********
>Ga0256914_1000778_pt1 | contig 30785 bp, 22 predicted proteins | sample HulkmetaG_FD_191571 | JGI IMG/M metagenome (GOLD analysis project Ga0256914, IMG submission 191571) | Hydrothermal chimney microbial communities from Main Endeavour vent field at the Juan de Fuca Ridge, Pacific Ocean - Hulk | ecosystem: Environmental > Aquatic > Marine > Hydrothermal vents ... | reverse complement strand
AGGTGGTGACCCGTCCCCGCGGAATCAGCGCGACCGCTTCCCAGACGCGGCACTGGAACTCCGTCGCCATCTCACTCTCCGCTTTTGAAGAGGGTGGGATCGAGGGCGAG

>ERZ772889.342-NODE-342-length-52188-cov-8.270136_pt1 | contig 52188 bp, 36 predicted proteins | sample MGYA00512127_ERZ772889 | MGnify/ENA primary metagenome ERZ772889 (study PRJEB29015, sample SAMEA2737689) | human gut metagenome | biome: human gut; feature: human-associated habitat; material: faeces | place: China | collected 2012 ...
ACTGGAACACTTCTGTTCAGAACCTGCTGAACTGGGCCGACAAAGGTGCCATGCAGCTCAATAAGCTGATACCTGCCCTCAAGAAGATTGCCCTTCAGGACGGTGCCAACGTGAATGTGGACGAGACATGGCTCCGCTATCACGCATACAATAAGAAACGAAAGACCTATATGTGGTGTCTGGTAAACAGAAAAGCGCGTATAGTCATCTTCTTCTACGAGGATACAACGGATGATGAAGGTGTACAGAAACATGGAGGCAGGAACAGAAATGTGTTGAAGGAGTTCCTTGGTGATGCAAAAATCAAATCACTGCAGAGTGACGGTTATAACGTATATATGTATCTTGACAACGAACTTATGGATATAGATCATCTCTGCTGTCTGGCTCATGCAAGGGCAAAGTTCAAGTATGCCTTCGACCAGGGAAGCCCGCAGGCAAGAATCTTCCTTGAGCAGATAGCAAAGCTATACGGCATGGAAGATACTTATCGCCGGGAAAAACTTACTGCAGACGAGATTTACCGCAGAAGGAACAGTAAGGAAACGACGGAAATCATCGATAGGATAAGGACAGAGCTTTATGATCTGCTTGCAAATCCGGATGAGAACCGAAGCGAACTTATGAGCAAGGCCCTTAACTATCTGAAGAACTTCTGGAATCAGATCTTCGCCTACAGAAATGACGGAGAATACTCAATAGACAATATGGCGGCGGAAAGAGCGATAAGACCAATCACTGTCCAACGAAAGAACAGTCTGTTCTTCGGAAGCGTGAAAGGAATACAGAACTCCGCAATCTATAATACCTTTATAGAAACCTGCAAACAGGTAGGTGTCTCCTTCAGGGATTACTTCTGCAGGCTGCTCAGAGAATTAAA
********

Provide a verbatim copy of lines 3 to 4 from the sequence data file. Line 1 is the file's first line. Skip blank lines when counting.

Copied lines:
>ERZ772889.342-NODE-342-length-52188-cov-8.270136_pt1 | contig 52188 bp, 36 predicted proteins | sample MGYA00512127_ERZ772889 | MGnify/ENA primary metagenome ERZ772889 (study PRJEB29015, sample SAMEA2737689) | human gut metagenome | biome: human gut; feature: human-associated habitat; material: faeces | place: China | collected 2012 ...
ACTGGAACACTTCTGTTCAGAACCTGCTGAACTGGGCCGACAAAGGTGCCATGCAGCTCAATAAGCTGATACCTGCCCTCAAGAAGATTGCCCTTCAGGACGGTGCCAACGTGAATGTGGACGAGACATGGCTCCGCTATCACGCATACAATAAGAAACGAAAGACCTATATGTGGTGTCTGGTAAACAGAAAAGCGCGTATAGTCATCTTCTTCTACGAGGATACAACGGATGATGAAGGTGTACAGAAACATGGAGGCAGGAACAGAAATGTGTTGAAGGAGTTCCTTGGTGATGCAAAAATCAAATCACTGCAGAGTGACGGTTATAACGTATATATGTATCTTGACAACGAACTTATGGATATAGATCATCTCTGCTGTCTGGCTCATGCAAGGGCAAAGTTCAAGTATGCCTTCGACCAGGGAAGCCCGCAGGCAAGAATCTTCCTTGAGCAGATAGCAAAGCTATACGGCATGGAAGATACTTATCGCCGGGAAAAACTTACTGCAGACGAGATTTACCGCAGAAGGAACAGTAAGGAAACGACGGAAATCATCGATAGGATAAGGACAGAGCTTTATGATCTGCTTGCAAATCCGGATGAGAACCGAAGCGAACTTATGAGCAAGGCCCTTAACTATCTGAAGAACTTCTGGAATCAGATCTTCGCCTACAGAAATGACGGAGAATACTCAATAGACAATATGGCGGCGGAAAGAGCGATAAGACCAATCACTGTCCAACGAAAGAACAGTCTGTTCTTCGGAAGCGTGAAAGGAATACAGAACTCCGCAATCTATAATACCTTTATAGAAACCTGCAAACAGGTAGGTGTCTCCTTCAGGGATTACTTCTGCAGGCTGCTCAGAGAATTAAA